Mine Tragedy Amid Push to Produce More

Mass Casualties Posted on

Federal inspectors turned up more than 60 serious safety violations at Massey Energy operations after the explosion that killed 29 miners at the company's Upper Big Branch mine, federal mine safety records show.

Inspectors visited more than 30 underground Massey mines in West Virginia, Kentucky and Virginia after the April 5 blast, according to records from the Mine Safety and Health Administration. The agency has tentatively blamed preventable accumulations of explosive methane gas and coal dust for the worst U.S. coal mining disaster since 1970.

The violations include conveyer belt problems at Massey's Aracoma Alma No. 1 mine in West Virginia, where a belt fire killed two men in 2006. The company's Solid Energy No. 1 mine in Kentucky was cited for allowing coal dust to pile up on three occasions since the explosion. Massey's Mammoth No. 2 Gas mine near Charleston was cited after a spot MSHA check turned up a crew without a methane monitor April 7.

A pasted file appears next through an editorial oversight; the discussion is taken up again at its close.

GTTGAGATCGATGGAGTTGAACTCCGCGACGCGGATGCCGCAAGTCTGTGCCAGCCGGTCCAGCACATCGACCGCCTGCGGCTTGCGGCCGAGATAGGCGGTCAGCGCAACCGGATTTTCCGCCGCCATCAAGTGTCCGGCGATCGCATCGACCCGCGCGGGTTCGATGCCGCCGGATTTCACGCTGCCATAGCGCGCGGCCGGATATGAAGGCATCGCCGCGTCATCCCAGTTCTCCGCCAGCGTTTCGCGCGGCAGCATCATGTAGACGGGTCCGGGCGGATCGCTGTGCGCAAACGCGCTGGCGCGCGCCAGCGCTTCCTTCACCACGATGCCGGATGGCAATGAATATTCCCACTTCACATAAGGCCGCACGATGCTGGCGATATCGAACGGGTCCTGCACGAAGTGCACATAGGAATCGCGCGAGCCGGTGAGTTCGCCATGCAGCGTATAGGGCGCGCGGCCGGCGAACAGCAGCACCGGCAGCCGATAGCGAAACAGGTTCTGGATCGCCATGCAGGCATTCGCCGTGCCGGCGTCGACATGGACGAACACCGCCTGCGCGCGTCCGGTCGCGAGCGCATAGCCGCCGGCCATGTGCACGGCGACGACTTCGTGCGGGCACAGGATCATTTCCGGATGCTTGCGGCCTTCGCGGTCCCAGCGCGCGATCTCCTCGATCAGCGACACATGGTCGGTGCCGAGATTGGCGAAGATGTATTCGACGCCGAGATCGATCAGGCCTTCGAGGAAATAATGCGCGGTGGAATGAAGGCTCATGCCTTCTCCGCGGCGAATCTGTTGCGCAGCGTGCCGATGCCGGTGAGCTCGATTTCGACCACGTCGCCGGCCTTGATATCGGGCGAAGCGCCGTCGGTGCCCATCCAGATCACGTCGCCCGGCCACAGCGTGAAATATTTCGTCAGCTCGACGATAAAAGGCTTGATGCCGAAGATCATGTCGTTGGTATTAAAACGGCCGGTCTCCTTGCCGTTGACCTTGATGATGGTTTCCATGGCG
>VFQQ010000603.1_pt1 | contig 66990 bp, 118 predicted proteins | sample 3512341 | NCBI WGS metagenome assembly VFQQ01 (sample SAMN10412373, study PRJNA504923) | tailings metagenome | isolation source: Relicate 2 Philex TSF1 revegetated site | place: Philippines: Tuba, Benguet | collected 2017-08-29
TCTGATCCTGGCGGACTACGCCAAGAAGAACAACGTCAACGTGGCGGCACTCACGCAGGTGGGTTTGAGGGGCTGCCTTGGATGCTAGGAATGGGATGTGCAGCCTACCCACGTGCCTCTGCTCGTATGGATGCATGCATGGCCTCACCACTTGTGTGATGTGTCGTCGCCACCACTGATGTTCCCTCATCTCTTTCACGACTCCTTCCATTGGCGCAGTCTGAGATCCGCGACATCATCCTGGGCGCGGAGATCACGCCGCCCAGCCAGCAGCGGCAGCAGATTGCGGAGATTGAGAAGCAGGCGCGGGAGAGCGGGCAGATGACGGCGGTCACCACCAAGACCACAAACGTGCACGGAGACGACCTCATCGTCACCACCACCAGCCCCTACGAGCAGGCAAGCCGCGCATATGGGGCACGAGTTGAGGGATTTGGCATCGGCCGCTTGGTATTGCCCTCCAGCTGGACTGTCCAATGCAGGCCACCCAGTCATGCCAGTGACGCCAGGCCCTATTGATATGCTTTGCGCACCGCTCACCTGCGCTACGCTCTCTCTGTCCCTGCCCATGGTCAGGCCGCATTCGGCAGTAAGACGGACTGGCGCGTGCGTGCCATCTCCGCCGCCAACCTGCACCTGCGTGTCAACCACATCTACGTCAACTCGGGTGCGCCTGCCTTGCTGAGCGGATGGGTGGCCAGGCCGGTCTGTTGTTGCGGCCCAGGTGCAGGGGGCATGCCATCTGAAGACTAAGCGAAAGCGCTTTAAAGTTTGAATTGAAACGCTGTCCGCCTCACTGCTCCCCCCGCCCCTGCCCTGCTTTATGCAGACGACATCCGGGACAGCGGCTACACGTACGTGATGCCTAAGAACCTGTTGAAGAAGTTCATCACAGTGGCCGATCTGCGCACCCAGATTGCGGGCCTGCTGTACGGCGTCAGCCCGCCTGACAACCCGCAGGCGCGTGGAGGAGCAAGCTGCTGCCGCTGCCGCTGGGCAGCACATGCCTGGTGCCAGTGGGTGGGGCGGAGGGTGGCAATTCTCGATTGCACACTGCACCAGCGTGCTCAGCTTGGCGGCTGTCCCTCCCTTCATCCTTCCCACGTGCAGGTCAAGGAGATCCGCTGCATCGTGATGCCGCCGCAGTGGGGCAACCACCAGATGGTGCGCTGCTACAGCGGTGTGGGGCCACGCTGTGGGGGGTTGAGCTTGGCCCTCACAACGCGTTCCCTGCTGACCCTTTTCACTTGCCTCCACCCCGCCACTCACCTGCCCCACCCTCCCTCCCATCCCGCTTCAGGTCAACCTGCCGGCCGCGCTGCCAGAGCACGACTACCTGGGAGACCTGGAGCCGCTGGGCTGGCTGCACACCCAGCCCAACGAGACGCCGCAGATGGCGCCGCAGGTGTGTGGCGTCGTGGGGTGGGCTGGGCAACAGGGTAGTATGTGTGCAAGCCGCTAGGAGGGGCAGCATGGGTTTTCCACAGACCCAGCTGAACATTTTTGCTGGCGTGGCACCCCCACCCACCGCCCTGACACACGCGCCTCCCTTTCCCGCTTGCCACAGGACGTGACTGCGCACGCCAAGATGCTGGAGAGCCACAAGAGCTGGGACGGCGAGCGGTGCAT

Mines are required to keep methane well below explosive levels with sophisticated ventilation systems and control coal dust by keeping it from piling up and covering it with noncombustible material.

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